How you're perceived at work is crucial to your success. While you're not always going to please everyone, developing a bad reputation can hold you back from getting the job, pay raise or new project you've been eyeing.
According to bestselling management author and CNBC contributor Suzy Welch, a bad reputation is like a case of pneumonia. "Ignore the symptoms," she warns, "and let's just say you won't be ruling the world — let alone getting promoted — any time soon."
Accurately assessing how others see you can be a challenge. But Welch says if you find yourself feeling stuck at work, with no sign of new responsibilities or a future promotion, chances are your reputation might need a makeover.
To start, she suggests conducting an autopsy on your performance so far. Do you consistently deliver the bare minimum? Do you come across as disengaged with your work? Have you missed key deadlines that led to your manager writing you off?
All of these behaviors can contribute to you earning an "embedded reputation," which Welch defines as "an organizational verdict that you've reached your professional upper limit."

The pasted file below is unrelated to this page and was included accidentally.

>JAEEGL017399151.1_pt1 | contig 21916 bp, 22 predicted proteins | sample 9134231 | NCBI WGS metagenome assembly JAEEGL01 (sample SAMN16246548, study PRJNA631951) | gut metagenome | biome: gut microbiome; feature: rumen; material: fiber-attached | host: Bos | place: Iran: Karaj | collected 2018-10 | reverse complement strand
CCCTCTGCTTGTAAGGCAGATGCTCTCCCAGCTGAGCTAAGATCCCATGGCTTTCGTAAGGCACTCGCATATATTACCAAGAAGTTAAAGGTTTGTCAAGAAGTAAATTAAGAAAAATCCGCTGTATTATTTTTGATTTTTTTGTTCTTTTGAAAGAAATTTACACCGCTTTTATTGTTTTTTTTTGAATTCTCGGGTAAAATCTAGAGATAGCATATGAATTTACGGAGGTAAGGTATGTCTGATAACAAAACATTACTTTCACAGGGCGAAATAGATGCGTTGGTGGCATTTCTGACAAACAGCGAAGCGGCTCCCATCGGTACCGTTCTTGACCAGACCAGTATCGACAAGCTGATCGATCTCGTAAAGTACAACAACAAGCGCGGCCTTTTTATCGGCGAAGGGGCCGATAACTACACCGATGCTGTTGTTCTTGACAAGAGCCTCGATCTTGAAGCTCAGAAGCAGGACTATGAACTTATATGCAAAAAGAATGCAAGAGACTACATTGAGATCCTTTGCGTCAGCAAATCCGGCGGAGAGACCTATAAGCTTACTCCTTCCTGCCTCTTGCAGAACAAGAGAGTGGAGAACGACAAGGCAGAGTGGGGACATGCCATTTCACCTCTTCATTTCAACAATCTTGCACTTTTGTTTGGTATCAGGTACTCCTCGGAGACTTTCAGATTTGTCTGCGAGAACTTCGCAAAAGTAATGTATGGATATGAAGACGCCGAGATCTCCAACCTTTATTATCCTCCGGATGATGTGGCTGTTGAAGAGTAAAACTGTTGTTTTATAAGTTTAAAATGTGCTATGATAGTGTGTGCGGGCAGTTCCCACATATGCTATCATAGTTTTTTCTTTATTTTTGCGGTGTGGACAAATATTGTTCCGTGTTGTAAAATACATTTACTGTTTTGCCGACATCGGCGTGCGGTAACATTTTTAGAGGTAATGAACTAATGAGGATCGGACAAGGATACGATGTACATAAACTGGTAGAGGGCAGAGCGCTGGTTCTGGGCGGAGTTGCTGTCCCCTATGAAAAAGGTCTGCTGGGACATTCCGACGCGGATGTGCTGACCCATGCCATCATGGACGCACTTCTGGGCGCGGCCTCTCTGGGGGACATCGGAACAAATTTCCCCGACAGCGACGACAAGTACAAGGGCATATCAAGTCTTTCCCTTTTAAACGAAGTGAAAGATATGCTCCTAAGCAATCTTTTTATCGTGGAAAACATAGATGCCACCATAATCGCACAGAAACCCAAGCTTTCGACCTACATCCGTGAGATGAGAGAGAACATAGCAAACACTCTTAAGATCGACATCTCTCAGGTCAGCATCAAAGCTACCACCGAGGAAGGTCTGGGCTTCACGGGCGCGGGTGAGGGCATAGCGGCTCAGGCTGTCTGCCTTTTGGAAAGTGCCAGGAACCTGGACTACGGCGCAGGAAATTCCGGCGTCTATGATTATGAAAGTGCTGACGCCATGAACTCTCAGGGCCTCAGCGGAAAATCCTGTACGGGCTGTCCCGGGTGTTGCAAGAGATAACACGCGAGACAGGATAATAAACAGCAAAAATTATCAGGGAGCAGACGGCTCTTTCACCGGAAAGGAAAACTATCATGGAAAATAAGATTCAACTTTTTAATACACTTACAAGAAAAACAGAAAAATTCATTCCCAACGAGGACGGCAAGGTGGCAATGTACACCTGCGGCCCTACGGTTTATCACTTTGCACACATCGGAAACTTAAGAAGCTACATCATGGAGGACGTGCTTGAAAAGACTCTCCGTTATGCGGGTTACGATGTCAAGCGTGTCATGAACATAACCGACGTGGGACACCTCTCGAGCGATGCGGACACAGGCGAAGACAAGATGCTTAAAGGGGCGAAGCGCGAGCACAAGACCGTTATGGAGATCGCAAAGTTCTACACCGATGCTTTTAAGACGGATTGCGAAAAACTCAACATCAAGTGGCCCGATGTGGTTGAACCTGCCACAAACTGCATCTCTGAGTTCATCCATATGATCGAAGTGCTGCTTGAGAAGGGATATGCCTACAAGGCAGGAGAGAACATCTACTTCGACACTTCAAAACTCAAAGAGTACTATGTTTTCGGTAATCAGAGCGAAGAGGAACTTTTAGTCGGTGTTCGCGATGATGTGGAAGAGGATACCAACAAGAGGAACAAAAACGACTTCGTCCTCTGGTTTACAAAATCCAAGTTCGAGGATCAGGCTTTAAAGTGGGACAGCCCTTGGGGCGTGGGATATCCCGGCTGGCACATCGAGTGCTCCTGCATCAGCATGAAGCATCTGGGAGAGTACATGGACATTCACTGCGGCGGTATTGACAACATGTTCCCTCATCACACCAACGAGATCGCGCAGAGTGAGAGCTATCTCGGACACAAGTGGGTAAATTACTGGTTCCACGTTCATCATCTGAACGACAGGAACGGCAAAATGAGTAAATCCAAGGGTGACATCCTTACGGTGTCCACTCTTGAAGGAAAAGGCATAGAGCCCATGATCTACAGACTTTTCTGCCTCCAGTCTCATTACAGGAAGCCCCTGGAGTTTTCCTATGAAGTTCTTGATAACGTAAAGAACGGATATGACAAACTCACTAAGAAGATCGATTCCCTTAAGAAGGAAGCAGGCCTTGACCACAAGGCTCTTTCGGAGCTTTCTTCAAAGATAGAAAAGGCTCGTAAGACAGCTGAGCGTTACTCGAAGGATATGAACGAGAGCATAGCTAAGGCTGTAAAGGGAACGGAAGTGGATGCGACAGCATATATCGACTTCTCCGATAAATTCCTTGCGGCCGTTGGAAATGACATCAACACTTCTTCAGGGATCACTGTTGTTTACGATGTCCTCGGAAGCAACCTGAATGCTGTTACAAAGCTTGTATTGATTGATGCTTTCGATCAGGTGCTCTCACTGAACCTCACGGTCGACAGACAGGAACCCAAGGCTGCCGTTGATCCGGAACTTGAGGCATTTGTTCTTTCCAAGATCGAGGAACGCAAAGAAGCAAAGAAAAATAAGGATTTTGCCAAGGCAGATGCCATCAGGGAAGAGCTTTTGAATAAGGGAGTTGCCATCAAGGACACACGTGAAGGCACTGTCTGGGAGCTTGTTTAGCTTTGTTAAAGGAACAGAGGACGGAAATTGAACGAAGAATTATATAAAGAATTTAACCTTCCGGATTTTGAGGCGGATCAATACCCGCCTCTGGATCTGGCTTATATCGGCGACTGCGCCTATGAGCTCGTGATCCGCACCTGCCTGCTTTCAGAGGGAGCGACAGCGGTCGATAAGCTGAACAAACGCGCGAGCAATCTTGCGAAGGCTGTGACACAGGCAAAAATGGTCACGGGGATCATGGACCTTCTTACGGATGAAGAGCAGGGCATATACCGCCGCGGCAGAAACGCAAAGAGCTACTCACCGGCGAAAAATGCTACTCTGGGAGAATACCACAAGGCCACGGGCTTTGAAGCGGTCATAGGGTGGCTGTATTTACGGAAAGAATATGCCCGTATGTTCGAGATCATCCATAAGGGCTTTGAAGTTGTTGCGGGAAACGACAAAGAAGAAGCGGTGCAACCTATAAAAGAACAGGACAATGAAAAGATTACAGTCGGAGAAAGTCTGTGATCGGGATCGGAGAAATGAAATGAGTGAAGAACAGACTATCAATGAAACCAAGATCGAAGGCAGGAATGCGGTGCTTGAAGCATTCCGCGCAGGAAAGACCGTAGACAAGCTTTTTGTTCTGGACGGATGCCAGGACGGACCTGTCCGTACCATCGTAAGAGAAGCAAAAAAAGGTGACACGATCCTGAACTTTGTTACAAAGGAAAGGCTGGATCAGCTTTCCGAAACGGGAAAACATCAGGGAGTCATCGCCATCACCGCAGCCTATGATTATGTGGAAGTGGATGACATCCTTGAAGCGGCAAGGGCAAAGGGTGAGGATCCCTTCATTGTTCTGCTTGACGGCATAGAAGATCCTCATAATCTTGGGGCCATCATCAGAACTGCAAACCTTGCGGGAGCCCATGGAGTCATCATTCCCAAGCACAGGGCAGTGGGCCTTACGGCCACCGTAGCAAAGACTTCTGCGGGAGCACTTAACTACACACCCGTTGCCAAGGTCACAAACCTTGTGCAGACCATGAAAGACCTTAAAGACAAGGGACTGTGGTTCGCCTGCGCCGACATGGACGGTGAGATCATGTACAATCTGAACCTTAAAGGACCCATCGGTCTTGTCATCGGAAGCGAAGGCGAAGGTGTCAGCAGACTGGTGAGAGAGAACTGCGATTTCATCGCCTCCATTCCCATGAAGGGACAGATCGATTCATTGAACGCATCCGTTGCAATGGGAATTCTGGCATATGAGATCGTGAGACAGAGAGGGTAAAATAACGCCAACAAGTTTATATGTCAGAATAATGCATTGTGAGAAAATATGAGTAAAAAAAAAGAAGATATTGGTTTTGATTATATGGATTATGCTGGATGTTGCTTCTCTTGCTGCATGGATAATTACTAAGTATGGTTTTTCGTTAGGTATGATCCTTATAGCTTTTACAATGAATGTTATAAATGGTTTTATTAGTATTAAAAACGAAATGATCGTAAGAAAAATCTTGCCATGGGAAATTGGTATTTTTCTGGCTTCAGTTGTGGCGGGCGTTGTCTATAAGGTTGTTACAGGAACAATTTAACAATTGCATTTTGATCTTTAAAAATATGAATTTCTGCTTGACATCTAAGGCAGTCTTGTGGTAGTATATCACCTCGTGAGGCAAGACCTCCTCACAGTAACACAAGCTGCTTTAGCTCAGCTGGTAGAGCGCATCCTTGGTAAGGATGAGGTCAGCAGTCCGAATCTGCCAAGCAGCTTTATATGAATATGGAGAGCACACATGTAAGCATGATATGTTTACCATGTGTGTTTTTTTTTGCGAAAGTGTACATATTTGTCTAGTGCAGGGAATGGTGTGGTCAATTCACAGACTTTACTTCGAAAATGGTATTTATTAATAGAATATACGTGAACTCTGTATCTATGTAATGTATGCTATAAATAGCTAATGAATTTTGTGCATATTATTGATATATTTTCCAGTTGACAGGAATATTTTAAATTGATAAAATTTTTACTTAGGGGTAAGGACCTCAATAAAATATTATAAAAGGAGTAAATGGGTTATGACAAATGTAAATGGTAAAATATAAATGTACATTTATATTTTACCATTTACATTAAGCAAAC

"You have to ask trusted colleagues for the cold, hard truth," she explains. "Implore them to be candid. Yes, these conversations might be painful. But you can't fix your reputation problem until you define it."
And in order to change how your boss and colleagues view you, Welch says it's essential that you change your approach to work.
"Once you've identified the source of your reputation ills, your next job is to deliver one positive surprise after another," she says.
Study up on research and industry trends to demonstrate you're capable of more than you've been doing. If you've seemed disengaged, volunteer to work on a high-profile strategic initiative. If you're known for missing deadlines, make every effort to deliver work ahead of schedule.
"Part of your change initiative might require learning new skills and acquiring credentials," she says. "Enroll in a class, get a certification or maybe even earn a graduate degree."
Regardless of what you decide to do, Welch says now is not the time to be shy.
"Let your manager and teammates know you're not done growing," she adds. "Show them how and why you're investing in your future."
If you feel that your bad reputation is irreparable, Welch suggests that it may be time to move on to a new place where you can start fresh. But make sure you really evaluate yourself before you run for the exit.
"Don't make that decision before taking a dose of hard medicine," she says. "It might be just what the doctor ordered."
Suzy Welch is the co-founder of the Jack Welch Management Institute and a noted business journalist, TV commentator and public speaker.
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